It can be a touchy subject to discuss, but it’s one we must broach if we are to work toward fair access to assisted dying across Canada.
What physicians are paid to assess for and provide medical assistance in dying (MAID) is emerging as a possible barrier to access across the country. According to a new report written by The Globe and Mail’s Kelly Grant, a number of doctors in British Columbia are dropping out of providing assisted dying because the pay they receive is unsustainably low. In Nova Scotia, most of the province’s assisted dying providers have not been paid for their MAID-related work.
Inadequate compensation for MAID providers is unfair, and not just for the physicians. We at Dying With Dignity Canada (DWDC) are concerned, first and foremost, about the impact that this phenomenon will have on suffering Canadians — those who wish to access their right to a peaceful death. Unless there are enough doctors who feel comfortable participating in MAID, Canadians, especially those in rural and remote communities, will continue to face difficulties in finding providers.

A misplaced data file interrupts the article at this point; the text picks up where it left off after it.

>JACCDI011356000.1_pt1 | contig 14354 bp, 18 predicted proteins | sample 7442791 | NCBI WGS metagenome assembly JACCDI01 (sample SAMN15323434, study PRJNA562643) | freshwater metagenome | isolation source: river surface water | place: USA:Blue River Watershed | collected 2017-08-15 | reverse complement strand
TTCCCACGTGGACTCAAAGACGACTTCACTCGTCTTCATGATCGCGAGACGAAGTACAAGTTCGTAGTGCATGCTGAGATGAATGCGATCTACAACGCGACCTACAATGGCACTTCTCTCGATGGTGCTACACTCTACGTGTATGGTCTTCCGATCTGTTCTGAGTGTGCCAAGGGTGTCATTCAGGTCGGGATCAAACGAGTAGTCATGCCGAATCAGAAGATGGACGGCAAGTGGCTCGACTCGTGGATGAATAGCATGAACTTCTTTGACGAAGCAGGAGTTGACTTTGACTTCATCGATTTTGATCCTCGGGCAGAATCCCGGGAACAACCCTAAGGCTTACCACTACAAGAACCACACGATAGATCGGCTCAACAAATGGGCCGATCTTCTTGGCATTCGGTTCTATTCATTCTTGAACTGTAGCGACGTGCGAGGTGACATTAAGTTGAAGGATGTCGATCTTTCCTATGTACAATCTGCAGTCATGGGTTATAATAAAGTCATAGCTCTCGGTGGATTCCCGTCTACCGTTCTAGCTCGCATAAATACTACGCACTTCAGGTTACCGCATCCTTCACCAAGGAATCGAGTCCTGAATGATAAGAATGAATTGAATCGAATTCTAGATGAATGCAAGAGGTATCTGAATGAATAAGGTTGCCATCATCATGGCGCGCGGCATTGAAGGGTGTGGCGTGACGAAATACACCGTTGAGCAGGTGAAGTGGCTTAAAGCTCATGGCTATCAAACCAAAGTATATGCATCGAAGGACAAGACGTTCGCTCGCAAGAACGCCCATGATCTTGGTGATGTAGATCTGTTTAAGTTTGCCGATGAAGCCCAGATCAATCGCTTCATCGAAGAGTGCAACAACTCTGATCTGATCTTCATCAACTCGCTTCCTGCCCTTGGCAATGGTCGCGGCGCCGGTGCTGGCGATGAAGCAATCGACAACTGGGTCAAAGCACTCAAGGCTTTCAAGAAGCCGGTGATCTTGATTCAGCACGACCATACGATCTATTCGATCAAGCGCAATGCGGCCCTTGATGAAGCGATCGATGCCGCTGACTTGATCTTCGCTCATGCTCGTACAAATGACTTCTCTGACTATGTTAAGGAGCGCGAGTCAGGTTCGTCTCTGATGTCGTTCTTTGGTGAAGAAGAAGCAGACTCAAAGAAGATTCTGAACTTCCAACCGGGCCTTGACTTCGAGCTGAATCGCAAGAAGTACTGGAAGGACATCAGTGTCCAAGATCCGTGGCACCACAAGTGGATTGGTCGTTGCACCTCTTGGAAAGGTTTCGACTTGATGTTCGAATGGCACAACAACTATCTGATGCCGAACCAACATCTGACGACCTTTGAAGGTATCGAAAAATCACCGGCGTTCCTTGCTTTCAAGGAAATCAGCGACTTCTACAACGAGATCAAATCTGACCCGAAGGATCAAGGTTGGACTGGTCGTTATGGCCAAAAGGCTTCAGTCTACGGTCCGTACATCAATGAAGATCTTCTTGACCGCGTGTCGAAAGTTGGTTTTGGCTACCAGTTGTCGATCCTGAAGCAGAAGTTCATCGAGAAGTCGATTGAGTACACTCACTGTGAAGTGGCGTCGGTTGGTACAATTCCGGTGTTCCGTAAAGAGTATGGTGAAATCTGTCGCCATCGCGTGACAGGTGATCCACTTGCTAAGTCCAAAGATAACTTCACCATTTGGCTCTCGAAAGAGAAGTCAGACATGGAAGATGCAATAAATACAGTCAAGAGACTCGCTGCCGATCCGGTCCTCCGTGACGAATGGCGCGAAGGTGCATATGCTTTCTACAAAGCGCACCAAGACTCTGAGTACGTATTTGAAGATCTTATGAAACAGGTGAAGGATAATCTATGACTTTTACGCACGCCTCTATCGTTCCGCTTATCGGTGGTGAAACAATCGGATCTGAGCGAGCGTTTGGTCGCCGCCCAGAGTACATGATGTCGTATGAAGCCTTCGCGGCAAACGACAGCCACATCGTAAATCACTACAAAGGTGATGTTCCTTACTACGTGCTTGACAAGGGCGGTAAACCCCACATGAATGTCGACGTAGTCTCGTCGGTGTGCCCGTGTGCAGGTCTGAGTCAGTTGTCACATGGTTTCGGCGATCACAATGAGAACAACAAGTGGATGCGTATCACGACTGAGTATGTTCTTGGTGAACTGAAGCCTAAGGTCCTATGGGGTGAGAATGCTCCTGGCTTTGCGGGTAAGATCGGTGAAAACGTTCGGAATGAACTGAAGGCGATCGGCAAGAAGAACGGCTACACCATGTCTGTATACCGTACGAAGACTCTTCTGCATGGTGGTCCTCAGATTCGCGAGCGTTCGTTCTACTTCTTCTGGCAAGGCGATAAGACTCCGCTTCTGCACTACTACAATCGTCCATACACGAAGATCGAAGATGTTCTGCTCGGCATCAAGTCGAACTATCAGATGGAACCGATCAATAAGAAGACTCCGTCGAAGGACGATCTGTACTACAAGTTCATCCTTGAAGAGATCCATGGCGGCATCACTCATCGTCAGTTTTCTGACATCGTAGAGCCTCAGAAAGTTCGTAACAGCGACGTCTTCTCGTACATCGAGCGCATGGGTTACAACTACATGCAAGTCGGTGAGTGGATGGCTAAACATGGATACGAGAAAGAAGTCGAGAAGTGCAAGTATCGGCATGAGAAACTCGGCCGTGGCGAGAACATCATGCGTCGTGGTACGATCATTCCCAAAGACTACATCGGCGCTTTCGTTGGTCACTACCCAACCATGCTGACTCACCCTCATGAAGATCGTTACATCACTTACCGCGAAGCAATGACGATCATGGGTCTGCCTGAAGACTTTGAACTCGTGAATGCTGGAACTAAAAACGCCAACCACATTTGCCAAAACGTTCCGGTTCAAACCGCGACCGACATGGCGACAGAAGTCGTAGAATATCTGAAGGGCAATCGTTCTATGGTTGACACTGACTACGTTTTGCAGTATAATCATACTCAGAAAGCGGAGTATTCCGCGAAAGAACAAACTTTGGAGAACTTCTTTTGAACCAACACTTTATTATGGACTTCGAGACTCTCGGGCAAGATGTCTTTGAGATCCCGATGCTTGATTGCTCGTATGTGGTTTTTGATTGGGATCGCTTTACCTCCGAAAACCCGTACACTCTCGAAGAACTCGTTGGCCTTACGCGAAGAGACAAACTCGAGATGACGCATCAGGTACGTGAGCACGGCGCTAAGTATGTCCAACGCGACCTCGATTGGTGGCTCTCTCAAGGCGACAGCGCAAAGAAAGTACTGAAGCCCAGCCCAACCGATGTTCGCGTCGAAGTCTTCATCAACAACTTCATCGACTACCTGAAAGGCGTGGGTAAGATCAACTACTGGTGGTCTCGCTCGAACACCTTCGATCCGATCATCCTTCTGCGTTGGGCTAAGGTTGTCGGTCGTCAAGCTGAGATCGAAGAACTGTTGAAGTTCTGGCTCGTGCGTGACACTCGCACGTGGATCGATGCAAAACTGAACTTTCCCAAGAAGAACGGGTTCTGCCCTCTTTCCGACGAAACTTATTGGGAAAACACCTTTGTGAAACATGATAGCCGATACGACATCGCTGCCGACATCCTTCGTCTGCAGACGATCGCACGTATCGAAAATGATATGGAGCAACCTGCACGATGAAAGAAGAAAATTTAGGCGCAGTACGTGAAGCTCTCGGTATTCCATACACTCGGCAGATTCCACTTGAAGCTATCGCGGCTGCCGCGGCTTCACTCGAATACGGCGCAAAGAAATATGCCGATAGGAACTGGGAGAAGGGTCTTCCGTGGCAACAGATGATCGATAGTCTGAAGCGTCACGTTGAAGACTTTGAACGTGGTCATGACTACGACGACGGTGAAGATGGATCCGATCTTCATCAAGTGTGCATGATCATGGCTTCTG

Below is a backgrounder we produced in conjunction with the Canadian Association of MAID Assessors and Providers on how inadequate compensation for assisted dying affects access for Canadians. Although the details of the fee rates in this case are specific to B.C., the take-home message is applicable across the country.